In a letter sent to the leadership of the U.S. House of Representatives and members of the House Budget Committee, the American Health Care Association (AHCA) today urged the House to follow the U.S. Senate’s lead in rejecting Medicare and Medicaid cuts that will place quality patient care in jeopardy, and undermine nursing home quality gains achieved since the 2002 inception of the joint federal-provider Nursing Home Quality Initiative (NHQI).
“The budget recommended by the Administration makes significant, draconian cuts to Medicare, jeopardizing quality care for skilled nursing patients,” said Bruce Yarwood, President and CEO of AHCA, in his letter. “The Administration has proposed $36 billion in Medicare cuts over 5 years — including a zero market basket update in 2007, estimated to cut $660 million in one year, and the elimination of providers’ reimbursement for un-paid Medicare co-payments, estimated to cut as much as $150 million in FY 2007. We estimate that the elimination of the market basket update will cut nearly $11 per patient day and the uncompensated care provision will cost nearly $2.50 per patient day – for a total cut of approximately $13.50 per day for every Medicare patient in America.”
Yarwood also notes the Administration’s budget proposal makes severe cuts to Medicaid “that will hobble the ability of states to provide essential health care services to frail, elderly and people with disabilities.” Continues the letter: “Currently 33 states and the District of Columbia have approval from the Centers for Medicare and Medicaid Services (CMS) to assess a quality fee on state long term care providers (also characterized as a “provider tax”) to generate additional federal revenue to help fund states’ share of Medicaid program costs. States may now assess up to 6% of the revenue from providers. The Administration’s budget proposal limits the assessment to 3% – cutting funding nationally by more than $1.5 billion.”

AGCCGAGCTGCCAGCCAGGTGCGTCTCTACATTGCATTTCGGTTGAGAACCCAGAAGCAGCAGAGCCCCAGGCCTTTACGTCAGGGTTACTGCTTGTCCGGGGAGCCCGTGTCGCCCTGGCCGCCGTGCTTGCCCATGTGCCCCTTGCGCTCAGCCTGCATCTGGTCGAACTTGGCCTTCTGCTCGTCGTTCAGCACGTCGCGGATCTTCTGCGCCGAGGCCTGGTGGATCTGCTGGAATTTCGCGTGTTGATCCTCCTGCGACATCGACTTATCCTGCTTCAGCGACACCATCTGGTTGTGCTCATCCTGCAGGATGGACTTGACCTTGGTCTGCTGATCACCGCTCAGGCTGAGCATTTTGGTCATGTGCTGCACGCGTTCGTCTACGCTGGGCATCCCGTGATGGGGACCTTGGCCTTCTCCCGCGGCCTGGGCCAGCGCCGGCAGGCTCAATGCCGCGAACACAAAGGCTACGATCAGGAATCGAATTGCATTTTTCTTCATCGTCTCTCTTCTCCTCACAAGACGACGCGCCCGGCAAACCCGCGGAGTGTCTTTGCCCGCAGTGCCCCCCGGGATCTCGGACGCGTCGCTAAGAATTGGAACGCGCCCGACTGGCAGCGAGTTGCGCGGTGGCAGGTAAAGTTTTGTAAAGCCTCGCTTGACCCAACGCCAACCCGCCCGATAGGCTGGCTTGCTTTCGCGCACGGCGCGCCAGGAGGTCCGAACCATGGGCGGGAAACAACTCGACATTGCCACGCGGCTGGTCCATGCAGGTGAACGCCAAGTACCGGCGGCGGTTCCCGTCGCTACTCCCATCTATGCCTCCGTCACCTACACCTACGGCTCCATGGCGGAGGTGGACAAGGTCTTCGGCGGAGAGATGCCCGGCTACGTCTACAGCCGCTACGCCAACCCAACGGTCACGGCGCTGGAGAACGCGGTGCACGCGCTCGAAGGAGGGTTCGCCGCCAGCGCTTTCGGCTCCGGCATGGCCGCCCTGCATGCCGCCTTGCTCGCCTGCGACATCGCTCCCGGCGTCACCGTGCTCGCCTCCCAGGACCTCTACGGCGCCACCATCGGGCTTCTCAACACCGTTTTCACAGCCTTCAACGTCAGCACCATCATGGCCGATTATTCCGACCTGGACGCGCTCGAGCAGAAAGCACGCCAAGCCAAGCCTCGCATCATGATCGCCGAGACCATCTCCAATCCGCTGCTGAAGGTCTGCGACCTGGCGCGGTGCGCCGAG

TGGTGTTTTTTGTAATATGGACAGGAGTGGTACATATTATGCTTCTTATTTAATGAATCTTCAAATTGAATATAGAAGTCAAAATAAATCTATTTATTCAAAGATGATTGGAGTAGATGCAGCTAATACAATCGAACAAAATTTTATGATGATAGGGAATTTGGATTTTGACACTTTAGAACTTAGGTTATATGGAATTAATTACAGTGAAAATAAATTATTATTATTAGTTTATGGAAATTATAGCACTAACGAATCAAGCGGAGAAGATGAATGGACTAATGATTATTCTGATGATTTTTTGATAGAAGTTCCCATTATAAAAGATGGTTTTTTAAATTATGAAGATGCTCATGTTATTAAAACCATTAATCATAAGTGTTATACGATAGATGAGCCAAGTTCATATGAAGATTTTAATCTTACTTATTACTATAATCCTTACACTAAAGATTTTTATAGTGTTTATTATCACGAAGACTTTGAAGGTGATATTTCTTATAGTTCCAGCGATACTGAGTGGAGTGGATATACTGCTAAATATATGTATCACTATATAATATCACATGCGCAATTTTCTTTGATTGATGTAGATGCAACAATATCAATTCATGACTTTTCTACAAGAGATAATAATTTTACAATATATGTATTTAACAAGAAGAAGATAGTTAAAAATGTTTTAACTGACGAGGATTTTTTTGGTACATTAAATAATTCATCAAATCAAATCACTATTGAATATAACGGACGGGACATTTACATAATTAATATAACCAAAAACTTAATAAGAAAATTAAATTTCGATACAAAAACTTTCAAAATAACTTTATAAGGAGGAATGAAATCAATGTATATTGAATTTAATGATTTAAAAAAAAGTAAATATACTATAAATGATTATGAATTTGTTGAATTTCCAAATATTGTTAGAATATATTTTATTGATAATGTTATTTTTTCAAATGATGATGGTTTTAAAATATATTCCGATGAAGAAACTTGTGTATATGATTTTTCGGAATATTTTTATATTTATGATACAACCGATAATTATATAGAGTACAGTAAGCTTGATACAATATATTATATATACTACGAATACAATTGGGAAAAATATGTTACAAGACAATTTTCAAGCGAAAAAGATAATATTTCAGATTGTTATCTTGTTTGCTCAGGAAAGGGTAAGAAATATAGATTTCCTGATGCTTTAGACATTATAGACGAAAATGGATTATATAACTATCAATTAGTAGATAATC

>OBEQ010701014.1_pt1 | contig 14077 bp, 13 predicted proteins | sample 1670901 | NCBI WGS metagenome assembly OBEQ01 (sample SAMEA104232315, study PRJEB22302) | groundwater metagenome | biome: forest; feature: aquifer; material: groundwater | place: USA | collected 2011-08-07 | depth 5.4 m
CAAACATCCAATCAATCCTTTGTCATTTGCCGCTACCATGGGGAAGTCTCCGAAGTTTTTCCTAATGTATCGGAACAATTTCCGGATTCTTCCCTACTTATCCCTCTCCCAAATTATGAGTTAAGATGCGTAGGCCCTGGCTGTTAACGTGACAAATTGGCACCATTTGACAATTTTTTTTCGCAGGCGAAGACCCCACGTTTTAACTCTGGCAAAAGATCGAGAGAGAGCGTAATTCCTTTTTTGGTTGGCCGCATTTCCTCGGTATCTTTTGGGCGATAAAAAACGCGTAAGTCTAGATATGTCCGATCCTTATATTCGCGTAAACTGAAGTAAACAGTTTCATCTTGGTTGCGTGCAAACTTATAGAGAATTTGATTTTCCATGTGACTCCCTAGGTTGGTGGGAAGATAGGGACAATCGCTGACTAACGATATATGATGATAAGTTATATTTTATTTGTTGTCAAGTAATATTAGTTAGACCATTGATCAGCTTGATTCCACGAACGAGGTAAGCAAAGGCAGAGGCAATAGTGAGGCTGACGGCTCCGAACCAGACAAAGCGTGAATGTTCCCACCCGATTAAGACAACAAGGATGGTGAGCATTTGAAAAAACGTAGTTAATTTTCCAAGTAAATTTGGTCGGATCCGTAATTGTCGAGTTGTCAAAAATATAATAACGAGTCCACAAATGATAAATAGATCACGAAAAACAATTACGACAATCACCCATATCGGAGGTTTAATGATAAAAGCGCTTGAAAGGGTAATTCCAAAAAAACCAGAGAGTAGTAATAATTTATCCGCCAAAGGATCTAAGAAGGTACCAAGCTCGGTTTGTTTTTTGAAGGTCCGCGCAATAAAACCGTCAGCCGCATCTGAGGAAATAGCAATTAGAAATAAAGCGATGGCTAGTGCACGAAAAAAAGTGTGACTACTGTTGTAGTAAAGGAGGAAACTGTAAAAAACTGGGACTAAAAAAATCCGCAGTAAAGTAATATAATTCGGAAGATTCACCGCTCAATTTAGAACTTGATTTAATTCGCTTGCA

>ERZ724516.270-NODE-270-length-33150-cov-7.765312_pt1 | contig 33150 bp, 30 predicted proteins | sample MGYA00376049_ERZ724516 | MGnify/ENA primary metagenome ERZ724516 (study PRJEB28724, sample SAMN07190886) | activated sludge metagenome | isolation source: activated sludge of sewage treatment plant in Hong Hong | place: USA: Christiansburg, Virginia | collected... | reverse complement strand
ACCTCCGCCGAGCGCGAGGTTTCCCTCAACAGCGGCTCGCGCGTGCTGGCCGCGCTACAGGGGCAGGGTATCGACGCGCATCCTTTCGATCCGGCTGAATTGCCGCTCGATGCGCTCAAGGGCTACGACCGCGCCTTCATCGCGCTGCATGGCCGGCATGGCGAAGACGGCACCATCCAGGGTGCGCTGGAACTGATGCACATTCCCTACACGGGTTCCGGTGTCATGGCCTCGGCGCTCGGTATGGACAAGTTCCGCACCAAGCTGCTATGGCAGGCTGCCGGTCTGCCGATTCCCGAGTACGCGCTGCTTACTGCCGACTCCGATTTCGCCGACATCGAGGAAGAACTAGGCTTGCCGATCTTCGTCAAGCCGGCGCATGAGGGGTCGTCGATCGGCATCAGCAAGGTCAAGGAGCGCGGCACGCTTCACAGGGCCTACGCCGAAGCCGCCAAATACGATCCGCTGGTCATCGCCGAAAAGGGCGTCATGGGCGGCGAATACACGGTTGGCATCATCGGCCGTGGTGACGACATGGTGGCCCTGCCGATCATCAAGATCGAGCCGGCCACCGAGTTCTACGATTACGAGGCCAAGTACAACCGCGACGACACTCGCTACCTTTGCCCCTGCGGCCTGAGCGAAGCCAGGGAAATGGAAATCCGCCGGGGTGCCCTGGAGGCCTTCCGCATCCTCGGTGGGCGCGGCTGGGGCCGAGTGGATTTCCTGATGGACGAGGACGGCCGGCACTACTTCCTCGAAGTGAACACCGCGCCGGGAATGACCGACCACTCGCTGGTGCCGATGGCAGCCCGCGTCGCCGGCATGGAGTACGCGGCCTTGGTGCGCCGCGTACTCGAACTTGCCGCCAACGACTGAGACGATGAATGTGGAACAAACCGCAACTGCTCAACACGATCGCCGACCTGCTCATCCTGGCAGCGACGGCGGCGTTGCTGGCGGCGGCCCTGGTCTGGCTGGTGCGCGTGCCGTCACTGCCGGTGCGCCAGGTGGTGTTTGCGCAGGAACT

The AHCA President and CEO said the long term care profession has made measurable strides in enhancing care quality, and that because Medicare and Medicaid fund the care for nearly 80% of the nation’s nursing home patients, “any efforts to cut these programs will undermine the economic stability needed to continue these efforts.”
Concludes Yarwood: “At a time when quality care is improving every day in the nation’s nursing homes, our entire long term care profession strongly believes these cuts are misguided, and we encourage you and the Committee to follow the Senate’s lead and pass a budget that does not cut funding for health care programs serving the nation’s neediest frail, elderly and disabled citizens.”
To view the entire letter from AHCA, please visit: ahca.org/news/NussleLetter060328.pdf
The American Health Care Association and the National Center For Assisted Living are the nation’s leading long term care organizations. AHCA/NCAL and their membership are committed to performance excellence and Quality First, a covenant for healthy, affordable and ethical long term care. AHCA/NCAL represent nearly 11,000 non-profit and proprietary facilities dedicated to continuous improvement in the delivery of professional and compassionate care provided daily by millions of caring employees to more than 1.5 million of our nation’s frail, elderly and disabled citizens who live in nursing facilities, assisted living residences, subacute centers and homes for persons with mental retardation and developmental disabilities.